The Dissertation Examining Committee is responsible for evaluating the dissertation and its defense. This committee is comprised of the Doctoral Advisory Committee and at least one external examiner. The chair of the Doctoral Advisory Committee cannot be the chair of the Dissertation Examining Committee. The external examiner may be a faculty member at another university or a recognized specialist involved in research in an engineering corporation or government laboratory. Formation of the Dissertation Examining Committee must be reported to the Dean of the Graduate School no later than the beginning of the semester in which the student will defend the dissertation.  The Committee will evaluate the primary findings of the research and their implications, technical accuracy, and originality. The members will then vote pass/fail on the dissertation and its defense. If the student must make revisions, those changes must be approved by the committee. All revisions must be completed within one month from the date of defense; failure to do so requires a new defense.

The draft of the dissertation must be submitted to the Dissertation Examining Committee and the Director of Graduate Studies at least three weeks before the anticipated date of defense. Each member of the Committee submits a written review report to the Director of Graduate Studies at least one week before the proposed defense date. These reports are also communicated to the student and the student's academic advisor. If the majority of the reports are positive, then the Director of Graduate Studies, in consultation with the student and the Committee members, schedules the formal defense date and time. The Director of Graduate Studies or his appointee serves as the moderator of the dissertation defense meeting. At least 10 days before the defense, a completed "Announcement of Dissertation Defense" form must be submitted to the Graduate School. The department posts flyers announcing the defense.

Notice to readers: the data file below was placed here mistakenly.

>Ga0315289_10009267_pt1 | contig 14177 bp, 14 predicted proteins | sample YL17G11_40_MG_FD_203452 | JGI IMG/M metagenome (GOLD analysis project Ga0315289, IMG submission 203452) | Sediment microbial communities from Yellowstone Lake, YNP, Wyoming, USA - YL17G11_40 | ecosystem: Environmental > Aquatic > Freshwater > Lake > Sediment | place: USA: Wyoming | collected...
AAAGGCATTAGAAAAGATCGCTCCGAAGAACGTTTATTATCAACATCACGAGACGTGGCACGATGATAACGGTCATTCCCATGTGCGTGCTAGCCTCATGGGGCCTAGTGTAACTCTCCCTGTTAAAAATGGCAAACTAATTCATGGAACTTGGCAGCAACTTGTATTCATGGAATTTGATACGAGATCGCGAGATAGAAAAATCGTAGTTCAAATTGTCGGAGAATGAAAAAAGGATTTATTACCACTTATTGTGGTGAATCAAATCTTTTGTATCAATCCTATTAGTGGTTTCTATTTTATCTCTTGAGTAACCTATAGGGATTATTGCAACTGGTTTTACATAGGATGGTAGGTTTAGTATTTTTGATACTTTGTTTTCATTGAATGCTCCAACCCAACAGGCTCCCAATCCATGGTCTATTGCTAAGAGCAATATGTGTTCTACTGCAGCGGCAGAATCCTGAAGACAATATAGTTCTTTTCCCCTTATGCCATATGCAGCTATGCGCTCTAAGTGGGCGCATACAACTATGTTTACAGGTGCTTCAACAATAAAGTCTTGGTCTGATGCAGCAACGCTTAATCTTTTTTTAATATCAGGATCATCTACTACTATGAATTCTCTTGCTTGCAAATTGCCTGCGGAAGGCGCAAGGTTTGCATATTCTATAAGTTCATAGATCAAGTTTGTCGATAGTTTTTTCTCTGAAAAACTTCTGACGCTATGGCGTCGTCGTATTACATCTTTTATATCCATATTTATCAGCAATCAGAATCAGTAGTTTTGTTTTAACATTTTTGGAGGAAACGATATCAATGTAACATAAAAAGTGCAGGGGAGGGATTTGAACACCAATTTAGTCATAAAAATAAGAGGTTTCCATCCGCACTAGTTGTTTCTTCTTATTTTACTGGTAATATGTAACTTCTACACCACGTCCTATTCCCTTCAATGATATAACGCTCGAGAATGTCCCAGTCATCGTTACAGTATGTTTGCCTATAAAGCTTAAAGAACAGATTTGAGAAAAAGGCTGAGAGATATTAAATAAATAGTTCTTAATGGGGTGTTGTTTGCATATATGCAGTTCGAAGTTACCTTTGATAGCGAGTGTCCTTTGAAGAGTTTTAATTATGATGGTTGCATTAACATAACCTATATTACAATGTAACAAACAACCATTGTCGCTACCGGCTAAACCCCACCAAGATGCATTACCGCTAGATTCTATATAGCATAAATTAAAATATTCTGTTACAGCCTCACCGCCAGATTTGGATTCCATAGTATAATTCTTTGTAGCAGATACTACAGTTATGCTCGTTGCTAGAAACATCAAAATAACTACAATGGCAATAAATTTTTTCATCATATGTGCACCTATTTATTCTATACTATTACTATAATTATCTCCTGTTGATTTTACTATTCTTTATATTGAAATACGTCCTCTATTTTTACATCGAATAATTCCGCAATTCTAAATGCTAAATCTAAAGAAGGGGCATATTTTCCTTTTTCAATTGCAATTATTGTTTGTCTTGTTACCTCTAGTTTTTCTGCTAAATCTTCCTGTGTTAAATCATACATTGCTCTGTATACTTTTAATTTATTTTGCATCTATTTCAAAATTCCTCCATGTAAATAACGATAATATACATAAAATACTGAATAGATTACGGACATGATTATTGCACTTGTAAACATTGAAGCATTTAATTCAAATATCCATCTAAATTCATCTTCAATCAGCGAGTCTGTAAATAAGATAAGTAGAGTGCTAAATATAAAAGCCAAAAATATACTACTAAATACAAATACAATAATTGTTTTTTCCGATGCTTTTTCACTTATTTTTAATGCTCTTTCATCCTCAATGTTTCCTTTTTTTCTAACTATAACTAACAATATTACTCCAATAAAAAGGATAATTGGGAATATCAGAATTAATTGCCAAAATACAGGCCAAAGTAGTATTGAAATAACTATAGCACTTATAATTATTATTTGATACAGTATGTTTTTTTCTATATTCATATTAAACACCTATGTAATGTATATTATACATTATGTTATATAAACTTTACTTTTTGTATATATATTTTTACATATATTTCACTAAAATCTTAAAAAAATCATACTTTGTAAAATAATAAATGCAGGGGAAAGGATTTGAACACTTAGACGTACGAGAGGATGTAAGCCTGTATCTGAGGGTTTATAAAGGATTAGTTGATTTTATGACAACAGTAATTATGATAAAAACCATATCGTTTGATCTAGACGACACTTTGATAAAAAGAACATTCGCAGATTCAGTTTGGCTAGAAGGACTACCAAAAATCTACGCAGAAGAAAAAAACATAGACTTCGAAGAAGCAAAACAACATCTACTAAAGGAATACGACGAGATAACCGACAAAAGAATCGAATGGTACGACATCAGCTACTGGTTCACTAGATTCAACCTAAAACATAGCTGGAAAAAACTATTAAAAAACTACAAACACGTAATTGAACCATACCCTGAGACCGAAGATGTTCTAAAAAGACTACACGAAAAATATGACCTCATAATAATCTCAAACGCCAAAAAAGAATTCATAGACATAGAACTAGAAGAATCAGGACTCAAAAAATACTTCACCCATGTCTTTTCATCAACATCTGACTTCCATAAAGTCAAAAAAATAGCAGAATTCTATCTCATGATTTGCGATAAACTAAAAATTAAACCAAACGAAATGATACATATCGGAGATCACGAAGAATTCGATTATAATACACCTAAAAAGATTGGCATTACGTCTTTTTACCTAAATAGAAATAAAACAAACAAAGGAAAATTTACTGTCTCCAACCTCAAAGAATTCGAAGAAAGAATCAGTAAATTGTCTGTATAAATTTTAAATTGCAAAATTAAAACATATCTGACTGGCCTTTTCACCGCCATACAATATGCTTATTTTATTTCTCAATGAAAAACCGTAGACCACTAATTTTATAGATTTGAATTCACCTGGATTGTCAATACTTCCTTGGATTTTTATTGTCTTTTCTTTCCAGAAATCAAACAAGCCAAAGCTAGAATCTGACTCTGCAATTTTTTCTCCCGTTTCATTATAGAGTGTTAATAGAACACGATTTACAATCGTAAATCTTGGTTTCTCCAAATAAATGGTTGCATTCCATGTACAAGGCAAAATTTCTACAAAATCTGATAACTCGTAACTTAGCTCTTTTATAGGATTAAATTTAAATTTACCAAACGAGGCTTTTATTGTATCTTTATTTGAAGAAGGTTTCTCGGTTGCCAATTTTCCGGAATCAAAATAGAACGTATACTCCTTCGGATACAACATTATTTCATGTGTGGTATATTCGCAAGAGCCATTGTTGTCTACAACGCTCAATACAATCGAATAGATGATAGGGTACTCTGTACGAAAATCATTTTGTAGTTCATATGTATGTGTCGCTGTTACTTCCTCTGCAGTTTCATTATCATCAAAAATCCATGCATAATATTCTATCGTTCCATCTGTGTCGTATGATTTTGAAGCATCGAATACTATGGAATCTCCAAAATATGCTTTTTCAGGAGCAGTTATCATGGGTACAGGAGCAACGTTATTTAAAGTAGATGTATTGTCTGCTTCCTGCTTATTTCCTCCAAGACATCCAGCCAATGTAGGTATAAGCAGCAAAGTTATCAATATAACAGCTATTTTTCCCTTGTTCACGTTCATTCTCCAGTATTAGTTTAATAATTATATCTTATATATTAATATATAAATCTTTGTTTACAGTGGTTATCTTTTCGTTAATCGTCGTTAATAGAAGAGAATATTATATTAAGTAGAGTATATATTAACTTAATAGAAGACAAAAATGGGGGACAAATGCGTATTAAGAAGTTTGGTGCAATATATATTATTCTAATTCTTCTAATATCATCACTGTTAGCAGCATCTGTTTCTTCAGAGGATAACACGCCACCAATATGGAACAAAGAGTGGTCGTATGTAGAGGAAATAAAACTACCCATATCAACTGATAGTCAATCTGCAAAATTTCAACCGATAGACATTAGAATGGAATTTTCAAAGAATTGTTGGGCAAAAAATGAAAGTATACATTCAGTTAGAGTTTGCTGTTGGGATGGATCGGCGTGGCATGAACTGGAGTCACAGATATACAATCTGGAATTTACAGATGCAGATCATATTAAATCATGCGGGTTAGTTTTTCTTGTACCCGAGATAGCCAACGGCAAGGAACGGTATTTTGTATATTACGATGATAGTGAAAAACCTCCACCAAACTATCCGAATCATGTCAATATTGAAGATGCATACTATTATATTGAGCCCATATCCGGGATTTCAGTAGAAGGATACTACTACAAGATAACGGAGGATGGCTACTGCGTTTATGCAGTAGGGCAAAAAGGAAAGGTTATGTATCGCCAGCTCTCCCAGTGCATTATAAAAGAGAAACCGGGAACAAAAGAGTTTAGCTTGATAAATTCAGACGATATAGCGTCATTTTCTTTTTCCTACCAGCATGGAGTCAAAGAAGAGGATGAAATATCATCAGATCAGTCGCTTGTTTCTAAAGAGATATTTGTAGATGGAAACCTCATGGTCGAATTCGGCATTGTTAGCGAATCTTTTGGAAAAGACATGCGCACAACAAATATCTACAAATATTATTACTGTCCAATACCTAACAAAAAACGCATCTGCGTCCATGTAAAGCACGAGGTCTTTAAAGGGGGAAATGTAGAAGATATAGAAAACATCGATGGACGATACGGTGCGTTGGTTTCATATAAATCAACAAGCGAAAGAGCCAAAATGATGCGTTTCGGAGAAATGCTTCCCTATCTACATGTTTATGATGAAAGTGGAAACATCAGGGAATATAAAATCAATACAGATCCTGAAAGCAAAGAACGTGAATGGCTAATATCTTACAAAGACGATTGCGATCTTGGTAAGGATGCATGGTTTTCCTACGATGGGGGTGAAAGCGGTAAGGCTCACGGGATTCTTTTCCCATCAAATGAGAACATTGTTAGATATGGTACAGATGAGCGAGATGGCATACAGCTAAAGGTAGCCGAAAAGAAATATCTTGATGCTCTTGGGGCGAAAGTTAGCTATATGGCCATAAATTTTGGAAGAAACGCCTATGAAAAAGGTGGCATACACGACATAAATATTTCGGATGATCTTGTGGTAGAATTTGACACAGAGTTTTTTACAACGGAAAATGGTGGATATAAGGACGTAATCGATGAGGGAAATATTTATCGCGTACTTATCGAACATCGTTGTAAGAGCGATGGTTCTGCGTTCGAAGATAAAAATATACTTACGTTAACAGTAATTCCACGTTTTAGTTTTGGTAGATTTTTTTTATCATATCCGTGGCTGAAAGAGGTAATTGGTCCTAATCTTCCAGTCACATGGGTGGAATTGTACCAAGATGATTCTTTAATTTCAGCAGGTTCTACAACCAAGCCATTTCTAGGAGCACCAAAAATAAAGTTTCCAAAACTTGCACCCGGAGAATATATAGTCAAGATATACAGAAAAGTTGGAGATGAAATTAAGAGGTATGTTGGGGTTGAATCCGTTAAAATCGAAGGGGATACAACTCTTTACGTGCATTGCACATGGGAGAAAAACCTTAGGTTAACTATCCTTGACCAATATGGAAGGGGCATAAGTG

Program Contact Information:


Department Information:

Office of Graduate Studies

College of Engineering

1947 North 12th Street

Philadelphia, PA 19122



Department Contacts:


Cheryl Sharp



Program Coordinator:


Graduate Chairperson:




About the Program

The College of Engineering offers a college-wide doctoral degree program. It is designed for students who have training in Engineering, Physical Sciences, Biological Sciences, or Mathematics, and who wish to carry out doctoral-level research in Engineering. Faculty members associated with the Ph.D. degree program are drawn from all departments in the college, representing a wide variety of technical backgrounds and interests. Because engineering research is an inherently interdisciplinary activity, graduates of the program have acquired a background in diverse engineering approaches that will promote their careers in research, academia, or industry.